“Our goal is to eliminate any and all unpleasant odors in our cars,” said Sandra Edwards, a laboratory engineer who leads the odor team at Ford. “It all comes back to the ownership experience—we want people to enjoy being in their cars, not noticing or worrying about unusual and annoying smells.”
Edwards is one of five engineers from Ford’s Central Laboratory’s Polymers, Coatings and Corrosion Section who make up the smell jury. Testing whether a headrest or steering wheel smells bad or not sounds simple. But it’s not.
Parts that need a sniff test are placed in three-liter jars with specialized foam seals. Components are tested in three conditions—humid room temperatures, humid moderate heat and elevated dry heat.
The odor is sniffed, evaluated and rated on a scale of one to six. One indicates the odor is not perceptible. Six means the odor is extremely unpleasant.
Testing a single component typically takes one to two hours. After each juror has rated the specimens at each condition, it’s time for a verdict.
If a smell doesn’t meet acceptable levels on the scale, then the part or component is sent back to the supplier for further testing to determine the cause of the smell.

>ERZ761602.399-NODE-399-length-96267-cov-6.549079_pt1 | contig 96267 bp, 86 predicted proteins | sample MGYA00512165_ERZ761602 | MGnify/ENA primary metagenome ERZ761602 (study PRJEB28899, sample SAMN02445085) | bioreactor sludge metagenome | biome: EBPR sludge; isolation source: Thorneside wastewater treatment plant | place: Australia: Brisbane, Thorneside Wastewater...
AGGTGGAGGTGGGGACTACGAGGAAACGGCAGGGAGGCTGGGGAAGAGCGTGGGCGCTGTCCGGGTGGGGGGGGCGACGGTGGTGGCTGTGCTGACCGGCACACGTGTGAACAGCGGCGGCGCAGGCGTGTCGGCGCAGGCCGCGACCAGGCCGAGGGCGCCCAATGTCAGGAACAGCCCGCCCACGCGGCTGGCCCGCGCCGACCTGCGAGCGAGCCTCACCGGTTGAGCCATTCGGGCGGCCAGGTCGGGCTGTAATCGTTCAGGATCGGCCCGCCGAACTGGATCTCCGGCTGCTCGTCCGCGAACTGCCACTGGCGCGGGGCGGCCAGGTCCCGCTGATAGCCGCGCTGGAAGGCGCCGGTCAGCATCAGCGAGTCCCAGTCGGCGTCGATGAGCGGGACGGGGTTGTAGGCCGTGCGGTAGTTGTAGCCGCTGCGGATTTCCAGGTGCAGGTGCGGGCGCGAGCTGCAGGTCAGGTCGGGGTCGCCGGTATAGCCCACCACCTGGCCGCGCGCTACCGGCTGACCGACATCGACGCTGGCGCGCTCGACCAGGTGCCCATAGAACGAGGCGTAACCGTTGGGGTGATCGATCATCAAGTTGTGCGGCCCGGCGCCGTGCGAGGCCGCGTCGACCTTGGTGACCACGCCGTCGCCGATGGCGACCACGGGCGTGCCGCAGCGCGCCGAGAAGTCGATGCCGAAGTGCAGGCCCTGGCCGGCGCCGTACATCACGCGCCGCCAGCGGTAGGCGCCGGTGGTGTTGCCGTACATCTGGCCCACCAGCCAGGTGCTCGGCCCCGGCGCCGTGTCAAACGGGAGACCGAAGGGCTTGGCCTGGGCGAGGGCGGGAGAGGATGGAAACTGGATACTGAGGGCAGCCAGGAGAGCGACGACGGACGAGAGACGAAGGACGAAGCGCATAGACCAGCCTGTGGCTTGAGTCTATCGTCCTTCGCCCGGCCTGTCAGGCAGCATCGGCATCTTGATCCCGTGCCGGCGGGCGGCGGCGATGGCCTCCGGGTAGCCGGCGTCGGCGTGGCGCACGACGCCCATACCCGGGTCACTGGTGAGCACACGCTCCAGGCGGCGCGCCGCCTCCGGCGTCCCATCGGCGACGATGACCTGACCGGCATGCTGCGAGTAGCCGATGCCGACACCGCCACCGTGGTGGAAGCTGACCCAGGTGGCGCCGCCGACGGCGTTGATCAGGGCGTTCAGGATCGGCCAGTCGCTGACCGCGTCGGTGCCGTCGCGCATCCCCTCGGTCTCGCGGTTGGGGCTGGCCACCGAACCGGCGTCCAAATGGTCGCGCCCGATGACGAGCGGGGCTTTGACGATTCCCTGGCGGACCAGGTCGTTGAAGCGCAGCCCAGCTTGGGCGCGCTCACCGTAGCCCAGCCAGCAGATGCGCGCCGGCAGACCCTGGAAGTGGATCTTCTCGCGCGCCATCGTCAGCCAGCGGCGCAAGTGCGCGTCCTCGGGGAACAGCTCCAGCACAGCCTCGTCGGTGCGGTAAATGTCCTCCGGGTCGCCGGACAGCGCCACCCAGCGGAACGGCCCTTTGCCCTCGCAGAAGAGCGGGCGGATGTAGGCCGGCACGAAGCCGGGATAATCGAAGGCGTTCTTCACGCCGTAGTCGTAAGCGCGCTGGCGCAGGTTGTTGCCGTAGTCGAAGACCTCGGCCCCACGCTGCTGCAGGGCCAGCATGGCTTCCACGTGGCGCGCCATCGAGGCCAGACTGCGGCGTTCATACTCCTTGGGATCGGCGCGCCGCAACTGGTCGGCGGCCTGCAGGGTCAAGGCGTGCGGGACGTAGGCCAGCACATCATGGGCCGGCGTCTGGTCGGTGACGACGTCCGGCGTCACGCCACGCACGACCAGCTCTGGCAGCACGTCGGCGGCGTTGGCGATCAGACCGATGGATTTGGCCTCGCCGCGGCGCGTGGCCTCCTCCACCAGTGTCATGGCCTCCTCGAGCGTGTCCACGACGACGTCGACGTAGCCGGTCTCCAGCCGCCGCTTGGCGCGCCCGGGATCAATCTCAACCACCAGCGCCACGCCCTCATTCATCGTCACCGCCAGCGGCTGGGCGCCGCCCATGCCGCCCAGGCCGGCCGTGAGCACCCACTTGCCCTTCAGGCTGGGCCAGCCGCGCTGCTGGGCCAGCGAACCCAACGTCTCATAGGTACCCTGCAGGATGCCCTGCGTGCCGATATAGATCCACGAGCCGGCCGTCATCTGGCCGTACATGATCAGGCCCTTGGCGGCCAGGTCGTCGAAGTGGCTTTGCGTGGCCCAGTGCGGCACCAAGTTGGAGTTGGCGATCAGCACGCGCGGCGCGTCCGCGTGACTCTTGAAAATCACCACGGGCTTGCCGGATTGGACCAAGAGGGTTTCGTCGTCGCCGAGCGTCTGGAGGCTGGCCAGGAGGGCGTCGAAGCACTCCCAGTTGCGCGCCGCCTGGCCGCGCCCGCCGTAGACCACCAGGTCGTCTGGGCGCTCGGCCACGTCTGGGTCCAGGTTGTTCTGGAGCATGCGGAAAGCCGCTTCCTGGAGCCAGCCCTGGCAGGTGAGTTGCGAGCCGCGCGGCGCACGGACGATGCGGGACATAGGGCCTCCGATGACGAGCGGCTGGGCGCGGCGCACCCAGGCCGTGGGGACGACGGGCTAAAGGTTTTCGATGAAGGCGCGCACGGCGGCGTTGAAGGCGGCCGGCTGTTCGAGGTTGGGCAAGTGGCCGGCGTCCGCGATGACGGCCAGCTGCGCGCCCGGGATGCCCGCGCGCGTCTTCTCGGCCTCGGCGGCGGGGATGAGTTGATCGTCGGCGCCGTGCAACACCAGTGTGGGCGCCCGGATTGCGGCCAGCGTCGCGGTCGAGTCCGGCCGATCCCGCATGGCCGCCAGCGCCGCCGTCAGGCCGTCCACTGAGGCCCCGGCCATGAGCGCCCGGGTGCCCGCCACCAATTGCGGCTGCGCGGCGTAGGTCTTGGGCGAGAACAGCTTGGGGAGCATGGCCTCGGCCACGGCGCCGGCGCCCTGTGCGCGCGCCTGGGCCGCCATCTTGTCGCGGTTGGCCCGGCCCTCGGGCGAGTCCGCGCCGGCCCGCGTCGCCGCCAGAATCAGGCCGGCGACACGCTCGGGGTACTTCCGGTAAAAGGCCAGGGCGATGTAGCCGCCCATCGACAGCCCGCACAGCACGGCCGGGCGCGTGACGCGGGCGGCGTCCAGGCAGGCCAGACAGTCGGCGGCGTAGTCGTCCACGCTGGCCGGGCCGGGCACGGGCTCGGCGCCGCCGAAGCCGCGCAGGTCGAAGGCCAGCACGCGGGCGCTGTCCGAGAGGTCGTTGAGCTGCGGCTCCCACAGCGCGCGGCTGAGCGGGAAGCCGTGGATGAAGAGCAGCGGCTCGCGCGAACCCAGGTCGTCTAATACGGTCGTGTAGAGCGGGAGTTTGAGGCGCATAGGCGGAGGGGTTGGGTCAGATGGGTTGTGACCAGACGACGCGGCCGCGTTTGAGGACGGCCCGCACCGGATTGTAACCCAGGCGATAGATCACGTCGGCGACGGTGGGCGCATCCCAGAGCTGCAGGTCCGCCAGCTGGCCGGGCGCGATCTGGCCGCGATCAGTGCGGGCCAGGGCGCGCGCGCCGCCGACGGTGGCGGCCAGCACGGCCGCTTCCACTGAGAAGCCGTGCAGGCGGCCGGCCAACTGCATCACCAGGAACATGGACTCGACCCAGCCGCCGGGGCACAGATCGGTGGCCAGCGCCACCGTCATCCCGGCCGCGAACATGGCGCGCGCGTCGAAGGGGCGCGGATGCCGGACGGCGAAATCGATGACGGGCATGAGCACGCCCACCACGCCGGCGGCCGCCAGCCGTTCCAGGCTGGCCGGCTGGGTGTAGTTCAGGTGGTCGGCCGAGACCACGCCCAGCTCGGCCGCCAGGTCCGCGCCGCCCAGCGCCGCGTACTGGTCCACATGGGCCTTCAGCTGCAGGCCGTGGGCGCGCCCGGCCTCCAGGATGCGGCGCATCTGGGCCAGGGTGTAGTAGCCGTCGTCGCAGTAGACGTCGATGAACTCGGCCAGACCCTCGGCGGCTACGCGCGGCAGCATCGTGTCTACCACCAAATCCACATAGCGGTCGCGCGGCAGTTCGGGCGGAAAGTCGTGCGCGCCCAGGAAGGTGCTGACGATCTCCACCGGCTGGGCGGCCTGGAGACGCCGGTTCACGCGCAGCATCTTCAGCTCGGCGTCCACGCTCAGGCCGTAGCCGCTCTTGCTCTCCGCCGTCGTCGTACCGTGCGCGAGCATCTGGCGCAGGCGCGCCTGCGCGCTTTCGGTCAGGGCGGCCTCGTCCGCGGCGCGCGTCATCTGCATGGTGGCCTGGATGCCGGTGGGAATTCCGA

“Once we had a rubber part come through that smelled like cinnamon,” said Edwards. “Not that cinnamon is an unpleasant smell, it’s just not meant for car parts. We sent it back.”
The jurors are all nonsmokers. They can’t have allergies or colds, because those tend to dull the senses. The same team of test engineers is used for most evaluations and includes a range of sensitivities: a person with a very sensitive nose and someone else who is less sensitive.
The jurors take this aspect of their job seriously. But that doesn’t mean they can’t have a sense of humor about it. Laboratory development analyst Michael Kelly was happy to have the opportunity.
“I didn’t turn up my nose at the assignment,” he said with a smile.